Front street on Hell’s Kitchen

The superhero identity is a Pandora’s Box of secrecy. The hero’s inner circle are usually the ones who are in the know about the delicate balance of a dual life. Brian Michael Bendis & Alex Maleev busts this Pandora’s box wide open on his tenure on Daredevil.

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This four and a half year run, collected across three trade paperbacks, is tremendous. Bendis took the noir, street-level tone that Frank Miller brought to the book that made it a best-seller and gave a contemporary, sophisticated spin.

This story, spanning 55 issues, is The Godfather, part II meets The Wire written by Aaron Sorkin. Bendis plays a lot with the pacing in the first arc “Underboss” spanning a three month period features a coup against the Kingpin. The book used the superheroics sparingly. The narrative is in the vein of a serialized, episodic crime drama.


Stop the presses!!

Celebrities these days are heavily monitored by social media, paparazzi and tabloids. Their private lives being put out for the whole world to see. Bendis decides to conduct this social experiment on Matt Murdock/Daredevil by putting his secret identity on front street. Bendis, more so than Miller, pushes Matt to his breaking point and beyond. Having your secret identity being put under the microscope is a different animal and it affects Matt, the people in his orbit and by extension, the Marvel universe. The decisions he makes throughout the story will have you guessing if he’s doing the right thing.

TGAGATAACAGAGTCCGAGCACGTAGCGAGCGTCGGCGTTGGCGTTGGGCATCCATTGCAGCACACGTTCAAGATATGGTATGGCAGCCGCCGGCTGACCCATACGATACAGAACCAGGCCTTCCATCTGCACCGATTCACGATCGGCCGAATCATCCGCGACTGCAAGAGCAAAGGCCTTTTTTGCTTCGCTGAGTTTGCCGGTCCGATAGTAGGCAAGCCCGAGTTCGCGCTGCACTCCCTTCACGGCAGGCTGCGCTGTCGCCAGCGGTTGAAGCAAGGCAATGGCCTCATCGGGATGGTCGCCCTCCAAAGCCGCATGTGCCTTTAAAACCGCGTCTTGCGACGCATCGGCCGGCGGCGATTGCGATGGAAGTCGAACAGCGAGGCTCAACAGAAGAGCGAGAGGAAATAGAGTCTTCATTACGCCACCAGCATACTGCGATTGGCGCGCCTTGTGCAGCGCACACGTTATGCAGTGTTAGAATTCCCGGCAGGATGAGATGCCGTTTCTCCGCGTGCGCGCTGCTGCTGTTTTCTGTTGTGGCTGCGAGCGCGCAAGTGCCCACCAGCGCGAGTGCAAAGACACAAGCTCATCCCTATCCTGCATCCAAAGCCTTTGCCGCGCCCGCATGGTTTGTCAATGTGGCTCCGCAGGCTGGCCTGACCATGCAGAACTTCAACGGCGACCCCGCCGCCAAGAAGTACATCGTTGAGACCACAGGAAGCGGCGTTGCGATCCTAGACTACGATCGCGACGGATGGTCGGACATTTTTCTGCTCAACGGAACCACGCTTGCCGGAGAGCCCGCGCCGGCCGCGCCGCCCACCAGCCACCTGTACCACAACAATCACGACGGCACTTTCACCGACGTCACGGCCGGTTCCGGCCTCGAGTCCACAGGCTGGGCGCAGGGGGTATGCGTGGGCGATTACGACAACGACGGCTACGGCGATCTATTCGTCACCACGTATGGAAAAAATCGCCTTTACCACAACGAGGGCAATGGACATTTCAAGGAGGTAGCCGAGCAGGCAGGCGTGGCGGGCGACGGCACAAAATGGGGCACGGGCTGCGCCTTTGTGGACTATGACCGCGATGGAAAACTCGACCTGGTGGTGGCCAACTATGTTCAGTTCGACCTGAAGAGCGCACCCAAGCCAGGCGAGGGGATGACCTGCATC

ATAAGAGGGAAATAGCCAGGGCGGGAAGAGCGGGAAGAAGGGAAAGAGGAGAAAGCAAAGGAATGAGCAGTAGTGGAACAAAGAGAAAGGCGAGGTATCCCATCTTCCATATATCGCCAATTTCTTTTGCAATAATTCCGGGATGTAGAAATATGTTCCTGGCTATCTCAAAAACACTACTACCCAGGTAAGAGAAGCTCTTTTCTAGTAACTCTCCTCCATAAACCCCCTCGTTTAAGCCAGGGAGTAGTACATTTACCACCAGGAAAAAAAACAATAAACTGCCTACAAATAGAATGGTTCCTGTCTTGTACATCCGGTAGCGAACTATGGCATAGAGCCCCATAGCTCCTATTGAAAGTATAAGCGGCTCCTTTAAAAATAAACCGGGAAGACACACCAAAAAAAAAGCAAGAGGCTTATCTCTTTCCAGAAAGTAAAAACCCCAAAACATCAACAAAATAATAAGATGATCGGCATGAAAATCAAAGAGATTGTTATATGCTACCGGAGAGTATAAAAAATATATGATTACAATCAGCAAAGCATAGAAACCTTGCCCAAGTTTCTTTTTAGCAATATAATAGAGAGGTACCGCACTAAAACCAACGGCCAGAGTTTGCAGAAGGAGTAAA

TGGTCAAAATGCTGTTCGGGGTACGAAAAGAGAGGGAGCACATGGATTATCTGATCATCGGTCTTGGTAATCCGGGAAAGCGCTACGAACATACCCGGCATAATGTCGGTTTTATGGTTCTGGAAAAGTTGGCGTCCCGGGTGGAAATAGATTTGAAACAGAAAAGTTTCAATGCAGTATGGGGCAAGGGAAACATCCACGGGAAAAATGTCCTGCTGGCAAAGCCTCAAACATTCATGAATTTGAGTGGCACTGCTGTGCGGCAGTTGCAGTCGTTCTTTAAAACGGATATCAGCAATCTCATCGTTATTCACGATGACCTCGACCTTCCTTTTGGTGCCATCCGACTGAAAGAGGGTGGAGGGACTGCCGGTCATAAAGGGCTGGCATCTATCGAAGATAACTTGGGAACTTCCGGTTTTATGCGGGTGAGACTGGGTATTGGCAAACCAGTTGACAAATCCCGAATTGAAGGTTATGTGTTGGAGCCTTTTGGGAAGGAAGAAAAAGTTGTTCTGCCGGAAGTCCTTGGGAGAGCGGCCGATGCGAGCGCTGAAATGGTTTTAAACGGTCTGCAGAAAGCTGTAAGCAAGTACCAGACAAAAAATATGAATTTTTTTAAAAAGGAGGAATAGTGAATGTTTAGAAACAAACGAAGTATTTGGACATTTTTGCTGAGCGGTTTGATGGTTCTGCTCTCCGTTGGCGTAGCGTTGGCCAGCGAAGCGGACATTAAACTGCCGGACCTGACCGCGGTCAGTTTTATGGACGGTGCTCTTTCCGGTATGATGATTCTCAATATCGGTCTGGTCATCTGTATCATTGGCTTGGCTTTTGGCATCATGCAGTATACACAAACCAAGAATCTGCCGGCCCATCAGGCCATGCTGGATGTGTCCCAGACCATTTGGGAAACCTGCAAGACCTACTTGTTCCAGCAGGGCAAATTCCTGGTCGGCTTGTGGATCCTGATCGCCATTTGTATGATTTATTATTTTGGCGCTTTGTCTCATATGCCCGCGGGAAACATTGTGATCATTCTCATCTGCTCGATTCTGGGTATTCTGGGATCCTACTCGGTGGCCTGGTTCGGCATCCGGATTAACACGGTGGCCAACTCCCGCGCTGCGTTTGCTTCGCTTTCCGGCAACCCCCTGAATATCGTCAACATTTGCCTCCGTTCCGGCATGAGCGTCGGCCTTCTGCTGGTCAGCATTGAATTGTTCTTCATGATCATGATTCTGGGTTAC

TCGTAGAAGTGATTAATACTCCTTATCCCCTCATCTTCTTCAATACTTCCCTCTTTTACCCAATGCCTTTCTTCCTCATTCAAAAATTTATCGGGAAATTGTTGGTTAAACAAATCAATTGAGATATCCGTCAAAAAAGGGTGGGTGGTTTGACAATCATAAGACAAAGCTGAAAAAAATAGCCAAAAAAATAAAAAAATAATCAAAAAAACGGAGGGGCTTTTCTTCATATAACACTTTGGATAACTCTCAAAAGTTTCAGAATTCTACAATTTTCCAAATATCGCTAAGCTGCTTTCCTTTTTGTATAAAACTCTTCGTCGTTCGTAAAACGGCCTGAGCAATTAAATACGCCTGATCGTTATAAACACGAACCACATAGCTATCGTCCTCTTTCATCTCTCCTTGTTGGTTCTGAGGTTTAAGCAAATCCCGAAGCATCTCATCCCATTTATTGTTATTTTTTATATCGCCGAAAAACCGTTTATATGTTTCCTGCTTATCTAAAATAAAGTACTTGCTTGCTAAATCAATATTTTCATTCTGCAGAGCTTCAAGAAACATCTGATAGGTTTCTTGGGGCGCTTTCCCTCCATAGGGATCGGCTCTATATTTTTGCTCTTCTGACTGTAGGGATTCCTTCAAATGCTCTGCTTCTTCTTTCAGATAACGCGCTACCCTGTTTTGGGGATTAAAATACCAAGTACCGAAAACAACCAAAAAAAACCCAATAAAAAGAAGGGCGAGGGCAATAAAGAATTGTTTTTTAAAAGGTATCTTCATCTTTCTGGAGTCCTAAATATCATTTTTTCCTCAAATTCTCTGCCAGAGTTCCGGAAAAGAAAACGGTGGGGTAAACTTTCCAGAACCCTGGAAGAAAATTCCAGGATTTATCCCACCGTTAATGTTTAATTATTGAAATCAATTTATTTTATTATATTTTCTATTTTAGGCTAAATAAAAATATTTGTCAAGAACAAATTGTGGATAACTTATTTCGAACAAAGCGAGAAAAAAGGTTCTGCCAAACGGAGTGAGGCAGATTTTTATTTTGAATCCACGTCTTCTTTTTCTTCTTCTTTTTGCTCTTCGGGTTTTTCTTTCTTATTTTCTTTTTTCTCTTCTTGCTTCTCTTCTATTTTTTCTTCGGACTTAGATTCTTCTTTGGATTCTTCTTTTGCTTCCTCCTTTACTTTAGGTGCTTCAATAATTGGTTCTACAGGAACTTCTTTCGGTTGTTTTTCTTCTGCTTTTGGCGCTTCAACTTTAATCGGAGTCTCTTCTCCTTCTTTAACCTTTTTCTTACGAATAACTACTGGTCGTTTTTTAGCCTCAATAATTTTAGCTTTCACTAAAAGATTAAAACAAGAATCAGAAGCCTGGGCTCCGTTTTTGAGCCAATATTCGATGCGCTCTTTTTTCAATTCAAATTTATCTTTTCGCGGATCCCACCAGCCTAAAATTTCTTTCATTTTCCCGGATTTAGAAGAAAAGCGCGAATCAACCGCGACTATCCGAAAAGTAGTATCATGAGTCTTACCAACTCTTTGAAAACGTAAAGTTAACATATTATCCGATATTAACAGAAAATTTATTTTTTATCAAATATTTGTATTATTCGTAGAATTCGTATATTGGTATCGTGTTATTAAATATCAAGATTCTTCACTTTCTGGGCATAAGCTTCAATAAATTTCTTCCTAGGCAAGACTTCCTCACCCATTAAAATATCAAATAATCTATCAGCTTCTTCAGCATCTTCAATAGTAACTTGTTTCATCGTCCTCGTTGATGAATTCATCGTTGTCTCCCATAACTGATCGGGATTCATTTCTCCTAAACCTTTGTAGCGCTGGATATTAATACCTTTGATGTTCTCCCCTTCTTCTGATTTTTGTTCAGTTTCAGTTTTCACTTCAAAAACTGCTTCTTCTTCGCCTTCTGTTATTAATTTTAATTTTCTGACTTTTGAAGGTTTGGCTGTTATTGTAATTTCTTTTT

There are twists and turns aplenty and it’s got appearances from Spider-Man, Luke Cage, Iron Fist, Jessica Jones and the Black Widow, who has a four part story arc of her own.

Alex Maleev’s art is impeccable. It’s bitingly moody in it’s depiction of Hell’s Kitchen. Take the single panel above. It conveys a sense of realism without losing sight that it’s still a comic book. Seeing Maleev’s moody art with a photorealistic New York backdrop gives it a unique look and it coalesces beautifully with Bendis’ snappy writing. Maleev really shines on issue #28 where there’s not a single line of dialogue. He also makes some gorgeous double page spreads!


Other artists fill in for, such as David Mack, Terry Dodson and Manuel Gutierrez in the first TPB. The “Wake Up” story arc is a trippy, watercolored fever dream. Mack’s artwork, at times, echoes the work of Bill Sienkiewicz.

I can’t say enough good things about this series of stories. Brian Michael Bendis and Alex Maleev escaped from Miller’s shadow to deliver a masterclass of artwork and narrative. This is something you can hand to someone’s who’s into crime dramas and they’ll see the medium’s potential. It’s the best Daredevil run I’ve ever read.


The devil’s work is never done.


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